Off The Rails (Review) – A Flat Tyre Of A Road Trip Movie

DIRECTOR: Jules Williamson

CAST: Kelly Preston, Jenny Seagrove, Sally Phillips, Elizabeth Dormer-Phillips, Ben Miller, Franco Nero, Judi Dench, Andrea Corr, Peter Bowles

RUNNING TIME: 94 mins

CERTIFICATE: 15

BASICALLY…: A group of estranged friends (Preston, Seagrove and Phillips) must travel across Europe to honour their friend’s dying wish…

NOW FOR THE REVIEW…

It is a pure tragedy that Off The Rails was the final film that actress Kelly Preston worked on, before her untimely passing last year following a battle with breast cancer. However, while it’s bittersweet seeing the late actress up on the big screen one last time, it’s even more upsetting that the film which ended up being her swan song is far from the kind of stellar picture worthy of such a performer.

Director Jules Williamson’s female-driven European road trip comedy is an unfortunate flat tyre of a movie, the kind that has had all of its air squeezed out and has been left to plod along at an awkward pace. Sitting through it is even more uncomfortable, because you can clearly see elements of a halfway decent movie buried somewhere within the rubble, but you’re left watching the mediocre-at-best version instead.

The film opens as three friends in their fifties – vapid actress Cassie (Preston), moody author Kate (Jenny Seagrove) and tightly-wound doctor Liz (Sally Phillips) – receive the call that their friend Anna has suddenly died from cancer. At the funeral, the three women are approached by Anna’s mother, played by Judi Dench – who, despite being one of the top-billed actresses, is only in the movie for two scenes, all before the opening credits start playing – who instructs them to carry out Anna’s final wish and make the journey across Europe to Mallorca, in time for a rare occurrence where the sun shines through the city cathedral’s giant stained-glass window, which the group weren’t able to catch on a trip many years ago. Accompanying them along the journey is Anna’s grieving teenage daughter Maddie (Elizabeth Dormer-Phillips), and soon all four travellers end up on a series of European misadventures, from going on a blind date with musician Dan (Ben Miller), to winding up lost somewhere in the Italian countryside.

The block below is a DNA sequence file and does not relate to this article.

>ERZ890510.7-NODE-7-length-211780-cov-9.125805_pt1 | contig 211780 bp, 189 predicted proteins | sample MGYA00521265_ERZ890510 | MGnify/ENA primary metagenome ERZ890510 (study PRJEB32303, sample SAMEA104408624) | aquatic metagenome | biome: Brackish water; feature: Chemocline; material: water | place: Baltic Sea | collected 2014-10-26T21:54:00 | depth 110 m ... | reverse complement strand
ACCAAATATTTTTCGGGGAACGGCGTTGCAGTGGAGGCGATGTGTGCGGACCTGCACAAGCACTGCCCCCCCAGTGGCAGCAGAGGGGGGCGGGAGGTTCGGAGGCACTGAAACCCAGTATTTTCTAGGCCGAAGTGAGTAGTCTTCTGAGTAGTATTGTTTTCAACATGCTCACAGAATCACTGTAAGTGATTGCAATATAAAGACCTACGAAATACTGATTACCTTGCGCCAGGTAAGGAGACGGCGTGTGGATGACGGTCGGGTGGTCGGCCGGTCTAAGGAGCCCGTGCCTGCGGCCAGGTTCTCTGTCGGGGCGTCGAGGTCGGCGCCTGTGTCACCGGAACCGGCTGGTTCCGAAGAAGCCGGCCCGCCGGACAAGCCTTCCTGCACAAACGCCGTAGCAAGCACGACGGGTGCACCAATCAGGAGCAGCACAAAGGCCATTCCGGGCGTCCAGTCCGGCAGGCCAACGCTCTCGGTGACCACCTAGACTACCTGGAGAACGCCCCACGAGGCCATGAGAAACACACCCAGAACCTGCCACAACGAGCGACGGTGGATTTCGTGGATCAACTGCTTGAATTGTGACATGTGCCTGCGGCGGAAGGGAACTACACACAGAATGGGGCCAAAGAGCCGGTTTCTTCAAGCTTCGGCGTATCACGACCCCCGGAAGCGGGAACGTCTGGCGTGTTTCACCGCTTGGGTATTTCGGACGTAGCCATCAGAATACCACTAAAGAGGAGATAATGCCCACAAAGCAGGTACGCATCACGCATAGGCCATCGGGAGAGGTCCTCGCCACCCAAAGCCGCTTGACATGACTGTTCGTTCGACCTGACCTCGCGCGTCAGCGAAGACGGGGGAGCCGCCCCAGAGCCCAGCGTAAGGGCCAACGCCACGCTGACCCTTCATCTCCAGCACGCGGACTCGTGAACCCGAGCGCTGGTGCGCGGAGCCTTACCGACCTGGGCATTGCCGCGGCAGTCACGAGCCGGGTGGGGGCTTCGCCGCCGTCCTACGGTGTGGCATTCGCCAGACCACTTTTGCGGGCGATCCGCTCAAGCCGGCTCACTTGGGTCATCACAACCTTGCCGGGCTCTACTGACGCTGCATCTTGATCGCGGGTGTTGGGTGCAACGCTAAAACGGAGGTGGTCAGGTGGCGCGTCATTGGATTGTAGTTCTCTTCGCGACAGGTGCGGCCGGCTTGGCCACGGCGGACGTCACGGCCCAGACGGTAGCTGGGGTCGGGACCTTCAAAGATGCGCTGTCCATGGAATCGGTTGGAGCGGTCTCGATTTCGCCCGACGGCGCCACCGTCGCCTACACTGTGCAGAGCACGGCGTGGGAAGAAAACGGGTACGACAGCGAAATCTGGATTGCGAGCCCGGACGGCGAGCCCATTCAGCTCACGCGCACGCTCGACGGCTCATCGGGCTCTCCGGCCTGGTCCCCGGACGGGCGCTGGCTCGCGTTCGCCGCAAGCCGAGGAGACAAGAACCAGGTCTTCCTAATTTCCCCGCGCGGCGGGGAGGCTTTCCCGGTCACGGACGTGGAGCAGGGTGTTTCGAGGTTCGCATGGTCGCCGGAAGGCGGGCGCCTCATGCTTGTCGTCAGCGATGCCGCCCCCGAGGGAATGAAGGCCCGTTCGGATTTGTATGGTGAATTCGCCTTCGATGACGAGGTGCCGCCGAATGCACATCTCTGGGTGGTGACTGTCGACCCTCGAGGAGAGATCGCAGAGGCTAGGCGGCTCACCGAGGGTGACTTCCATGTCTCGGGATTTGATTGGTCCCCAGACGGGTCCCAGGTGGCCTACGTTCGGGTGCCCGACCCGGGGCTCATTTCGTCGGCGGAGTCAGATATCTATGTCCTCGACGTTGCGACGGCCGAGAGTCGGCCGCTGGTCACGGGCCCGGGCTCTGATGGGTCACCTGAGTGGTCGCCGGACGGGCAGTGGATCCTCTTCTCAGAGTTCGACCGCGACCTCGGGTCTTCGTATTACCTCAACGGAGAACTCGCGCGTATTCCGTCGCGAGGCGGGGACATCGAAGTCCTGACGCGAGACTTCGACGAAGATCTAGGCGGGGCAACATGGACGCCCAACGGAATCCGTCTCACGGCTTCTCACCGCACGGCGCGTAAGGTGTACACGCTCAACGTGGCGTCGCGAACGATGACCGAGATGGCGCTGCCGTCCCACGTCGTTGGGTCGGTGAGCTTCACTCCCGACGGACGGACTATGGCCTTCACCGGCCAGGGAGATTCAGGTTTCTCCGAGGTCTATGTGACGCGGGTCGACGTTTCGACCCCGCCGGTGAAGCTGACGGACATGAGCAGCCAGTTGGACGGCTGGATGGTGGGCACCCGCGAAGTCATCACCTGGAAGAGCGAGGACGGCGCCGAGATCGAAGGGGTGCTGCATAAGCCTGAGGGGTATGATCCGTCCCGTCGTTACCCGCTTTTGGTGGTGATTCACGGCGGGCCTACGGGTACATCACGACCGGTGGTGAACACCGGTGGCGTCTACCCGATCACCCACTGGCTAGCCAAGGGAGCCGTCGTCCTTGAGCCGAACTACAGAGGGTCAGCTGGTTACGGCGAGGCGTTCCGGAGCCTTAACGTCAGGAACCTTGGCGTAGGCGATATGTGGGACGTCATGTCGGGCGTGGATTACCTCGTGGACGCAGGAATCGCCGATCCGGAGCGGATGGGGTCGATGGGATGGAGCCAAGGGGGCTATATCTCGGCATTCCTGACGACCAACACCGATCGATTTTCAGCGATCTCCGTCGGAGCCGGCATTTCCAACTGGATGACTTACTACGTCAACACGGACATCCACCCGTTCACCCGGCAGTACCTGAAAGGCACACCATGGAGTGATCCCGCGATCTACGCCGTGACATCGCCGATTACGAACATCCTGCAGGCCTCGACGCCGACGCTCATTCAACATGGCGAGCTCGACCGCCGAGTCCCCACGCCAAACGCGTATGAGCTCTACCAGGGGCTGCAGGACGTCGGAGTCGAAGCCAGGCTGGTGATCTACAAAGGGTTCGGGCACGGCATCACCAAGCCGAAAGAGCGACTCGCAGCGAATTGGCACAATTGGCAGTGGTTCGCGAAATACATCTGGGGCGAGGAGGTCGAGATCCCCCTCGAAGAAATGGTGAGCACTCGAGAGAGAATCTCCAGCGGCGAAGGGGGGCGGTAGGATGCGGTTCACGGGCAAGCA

The problem is, none of it is really all that interesting. The script, written by Jordan Waller, settles for a safe and all too formulaic structure that reduces any real sense of tension or conflict, because not only do you know pretty much every beat it’s going to make along the way – as soon as a money belt is introduced that holds all of their passports and finances, you immediately know what’s going to become of it – but none of the characters in this movie ever act like anything that happens, even the worst possible scenario, is really as serious as it actually is. When bad stuff happens, you’ll certainly get a panicked reaction every now and then, but most of the time these people just laugh a lot of their issues off without seemingly a care in the world. It puts the viewer in an awkward position, because if the people we’re supposed to be following throughout this story don’t seem to care that much about most things, then there is no reason why we should care either, and so there ends up not being a whole lot to latch onto, whether it’s a lot of the dried-up and obvious humour – the main characters are in their fifties, so of course there’s cheery menopause jokes galore – or even the soundtrack.